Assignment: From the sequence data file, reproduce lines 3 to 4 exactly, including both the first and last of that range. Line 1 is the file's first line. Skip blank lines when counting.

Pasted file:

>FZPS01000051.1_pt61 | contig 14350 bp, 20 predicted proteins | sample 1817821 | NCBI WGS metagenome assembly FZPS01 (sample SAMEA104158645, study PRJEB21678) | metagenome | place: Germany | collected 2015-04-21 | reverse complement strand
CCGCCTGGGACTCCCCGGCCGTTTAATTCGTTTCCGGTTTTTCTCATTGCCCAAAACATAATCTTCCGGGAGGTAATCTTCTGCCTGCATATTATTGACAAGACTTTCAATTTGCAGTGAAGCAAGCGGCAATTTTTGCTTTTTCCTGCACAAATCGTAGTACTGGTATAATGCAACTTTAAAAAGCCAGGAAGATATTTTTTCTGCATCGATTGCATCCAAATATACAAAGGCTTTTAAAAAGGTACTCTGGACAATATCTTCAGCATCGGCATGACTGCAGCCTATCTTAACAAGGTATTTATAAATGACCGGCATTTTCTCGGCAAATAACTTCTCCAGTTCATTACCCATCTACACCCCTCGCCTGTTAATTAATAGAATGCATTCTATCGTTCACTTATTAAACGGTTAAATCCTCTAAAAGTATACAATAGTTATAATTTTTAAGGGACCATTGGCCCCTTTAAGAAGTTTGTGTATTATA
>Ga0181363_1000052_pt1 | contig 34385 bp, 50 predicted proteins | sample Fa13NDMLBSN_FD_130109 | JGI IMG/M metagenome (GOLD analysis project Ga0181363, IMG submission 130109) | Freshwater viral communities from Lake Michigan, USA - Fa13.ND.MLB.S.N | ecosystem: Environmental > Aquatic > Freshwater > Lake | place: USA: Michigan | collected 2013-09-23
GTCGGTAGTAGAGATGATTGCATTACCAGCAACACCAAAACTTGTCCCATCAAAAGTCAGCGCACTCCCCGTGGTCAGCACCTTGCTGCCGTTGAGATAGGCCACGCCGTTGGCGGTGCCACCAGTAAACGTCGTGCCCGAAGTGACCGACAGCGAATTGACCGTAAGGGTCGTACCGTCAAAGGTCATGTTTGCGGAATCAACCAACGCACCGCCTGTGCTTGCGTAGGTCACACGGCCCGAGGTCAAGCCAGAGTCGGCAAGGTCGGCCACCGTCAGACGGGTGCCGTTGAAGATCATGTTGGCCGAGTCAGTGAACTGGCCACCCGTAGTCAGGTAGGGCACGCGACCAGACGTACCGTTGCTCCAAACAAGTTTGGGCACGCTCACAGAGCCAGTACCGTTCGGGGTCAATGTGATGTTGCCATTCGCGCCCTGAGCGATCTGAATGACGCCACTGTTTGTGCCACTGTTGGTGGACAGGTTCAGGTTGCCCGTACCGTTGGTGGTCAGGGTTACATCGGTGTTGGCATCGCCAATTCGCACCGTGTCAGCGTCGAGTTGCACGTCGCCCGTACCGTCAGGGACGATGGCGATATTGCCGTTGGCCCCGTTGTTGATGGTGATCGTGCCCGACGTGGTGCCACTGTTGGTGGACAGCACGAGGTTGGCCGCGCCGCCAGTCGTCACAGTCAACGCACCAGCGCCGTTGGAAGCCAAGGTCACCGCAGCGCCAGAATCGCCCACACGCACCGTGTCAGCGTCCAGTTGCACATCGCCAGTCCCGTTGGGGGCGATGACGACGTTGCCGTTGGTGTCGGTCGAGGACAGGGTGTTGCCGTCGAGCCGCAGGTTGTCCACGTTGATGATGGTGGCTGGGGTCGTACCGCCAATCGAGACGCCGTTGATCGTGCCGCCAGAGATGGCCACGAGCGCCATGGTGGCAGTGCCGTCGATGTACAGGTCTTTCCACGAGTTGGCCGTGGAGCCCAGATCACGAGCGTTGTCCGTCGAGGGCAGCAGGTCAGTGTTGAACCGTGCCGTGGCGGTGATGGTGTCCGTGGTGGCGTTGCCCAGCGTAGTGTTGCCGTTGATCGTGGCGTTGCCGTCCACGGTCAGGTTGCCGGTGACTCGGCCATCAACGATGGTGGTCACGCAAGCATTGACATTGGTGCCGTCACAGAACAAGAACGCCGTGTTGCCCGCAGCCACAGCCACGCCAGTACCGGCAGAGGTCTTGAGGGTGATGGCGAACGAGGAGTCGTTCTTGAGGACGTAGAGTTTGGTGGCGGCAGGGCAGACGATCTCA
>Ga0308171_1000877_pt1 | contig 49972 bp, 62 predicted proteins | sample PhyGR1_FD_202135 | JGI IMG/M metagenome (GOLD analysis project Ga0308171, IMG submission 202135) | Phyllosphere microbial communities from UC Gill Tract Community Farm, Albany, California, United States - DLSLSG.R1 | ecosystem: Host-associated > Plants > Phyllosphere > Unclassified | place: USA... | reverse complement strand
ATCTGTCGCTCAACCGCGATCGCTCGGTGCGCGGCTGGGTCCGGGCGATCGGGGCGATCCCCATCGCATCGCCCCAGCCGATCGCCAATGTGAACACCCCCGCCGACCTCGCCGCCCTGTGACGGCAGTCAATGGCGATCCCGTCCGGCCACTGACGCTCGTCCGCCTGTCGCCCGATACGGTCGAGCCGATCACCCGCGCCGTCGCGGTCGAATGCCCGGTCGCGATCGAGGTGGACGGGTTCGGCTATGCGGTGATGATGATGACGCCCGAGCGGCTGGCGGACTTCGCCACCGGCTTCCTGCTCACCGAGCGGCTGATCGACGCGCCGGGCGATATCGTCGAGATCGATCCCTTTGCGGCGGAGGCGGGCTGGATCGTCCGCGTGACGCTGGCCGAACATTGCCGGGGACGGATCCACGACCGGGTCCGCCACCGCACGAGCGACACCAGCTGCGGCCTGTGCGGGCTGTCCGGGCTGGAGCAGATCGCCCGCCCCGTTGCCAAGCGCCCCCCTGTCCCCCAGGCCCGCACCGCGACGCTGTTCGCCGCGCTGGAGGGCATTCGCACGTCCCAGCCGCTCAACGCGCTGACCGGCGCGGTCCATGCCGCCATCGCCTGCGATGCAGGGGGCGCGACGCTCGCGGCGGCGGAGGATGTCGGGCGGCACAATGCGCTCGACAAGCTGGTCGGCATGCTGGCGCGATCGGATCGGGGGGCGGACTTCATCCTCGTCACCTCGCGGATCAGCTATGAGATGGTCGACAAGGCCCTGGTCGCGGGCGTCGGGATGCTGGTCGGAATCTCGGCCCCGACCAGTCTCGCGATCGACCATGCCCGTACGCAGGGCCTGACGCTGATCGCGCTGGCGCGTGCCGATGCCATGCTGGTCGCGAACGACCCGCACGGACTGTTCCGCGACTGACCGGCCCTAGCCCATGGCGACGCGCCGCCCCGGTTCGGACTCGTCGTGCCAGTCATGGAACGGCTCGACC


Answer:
>Ga0181363_1000052_pt1 | contig 34385 bp, 50 predicted proteins | sample Fa13NDMLBSN_FD_130109 | JGI IMG/M metagenome (GOLD analysis project Ga0181363, IMG submission 130109) | Freshwater viral communities from Lake Michigan, USA - Fa13.ND.MLB.S.N | ecosystem: Environmental > Aquatic > Freshwater > Lake | place: USA: Michigan | collected 2013-09-23
GTCGGTAGTAGAGATGATTGCATTACCAGCAACACCAAAACTTGTCCCATCAAAAGTCAGCGCACTCCCCGTGGTCAGCACCTTGCTGCCGTTGAGATAGGCCACGCCGTTGGCGGTGCCACCAGTAAACGTCGTGCCCGAAGTGACCGACAGCGAATTGACCGTAAGGGTCGTACCGTCAAAGGTCATGTTTGCGGAATCAACCAACGCACCGCCTGTGCTTGCGTAGGTCACACGGCCCGAGGTCAAGCCAGAGTCGGCAAGGTCGGCCACCGTCAGACGGGTGCCGTTGAAGATCATGTTGGCCGAGTCAGTGAACTGGCCACCCGTAGTCAGGTAGGGCACGCGACCAGACGTACCGTTGCTCCAAACAAGTTTGGGCACGCTCACAGAGCCAGTACCGTTCGGGGTCAATGTGATGTTGCCATTCGCGCCCTGAGCGATCTGAATGACGCCACTGTTTGTGCCACTGTTGGTGGACAGGTTCAGGTTGCCCGTACCGTTGGTGGTCAGGGTTACATCGGTGTTGGCATCGCCAATTCGCACCGTGTCAGCGTCGAGTTGCACGTCGCCCGTACCGTCAGGGACGATGGCGATATTGCCGTTGGCCCCGTTGTTGATGGTGATCGTGCCCGACGTGGTGCCACTGTTGGTGGACAGCACGAGGTTGGCCGCGCCGCCAGTCGTCACAGTCAACGCACCAGCGCCGTTGGAAGCCAAGGTCACCGCAGCGCCAGAATCGCCCACACGCACCGTGTCAGCGTCCAGTTGCACATCGCCAGTCCCGTTGGGGGCGATGACGACGTTGCCGTTGGTGTCGGTCGAGGACAGGGTGTTGCCGTCGAGCCGCAGGTTGTCCACGTTGATGATGGTGGCTGGGGTCGTACCGCCAATCGAGACGCCGTTGATCGTGCCGCCAGAGATGGCCACGAGCGCCATGGTGGCAGTGCCGTCGATGTACAGGTCTTTCCACGAGTTGGCCGTGGAGCCCAGATCACGAGCGTTGTCCGTCGAGGGCAGCAGGTCAGTGTTGAACCGTGCCGTGGCGGTGATGGTGTCCGTGGTGGCGTTGCCCAGCGTAGTGTTGCCGTTGATCGTGGCGTTGCCGTCCACGGTCAGGTTGCCGGTGACTCGGCCATCAACGATGGTGGTCACGCAAGCATTGACATTGGTGCCGTCACAGAACAAGAACGCCGTGTTGCCCGCAGCCACAGCCACGCCAGTACCGGCAGAGGTCTTGAGGGTGATGGCGAACGAGGAGTCGTTCTTGAGGACGTAGAGTTTGGTGGCGGCAGGGCAGACGATCTCA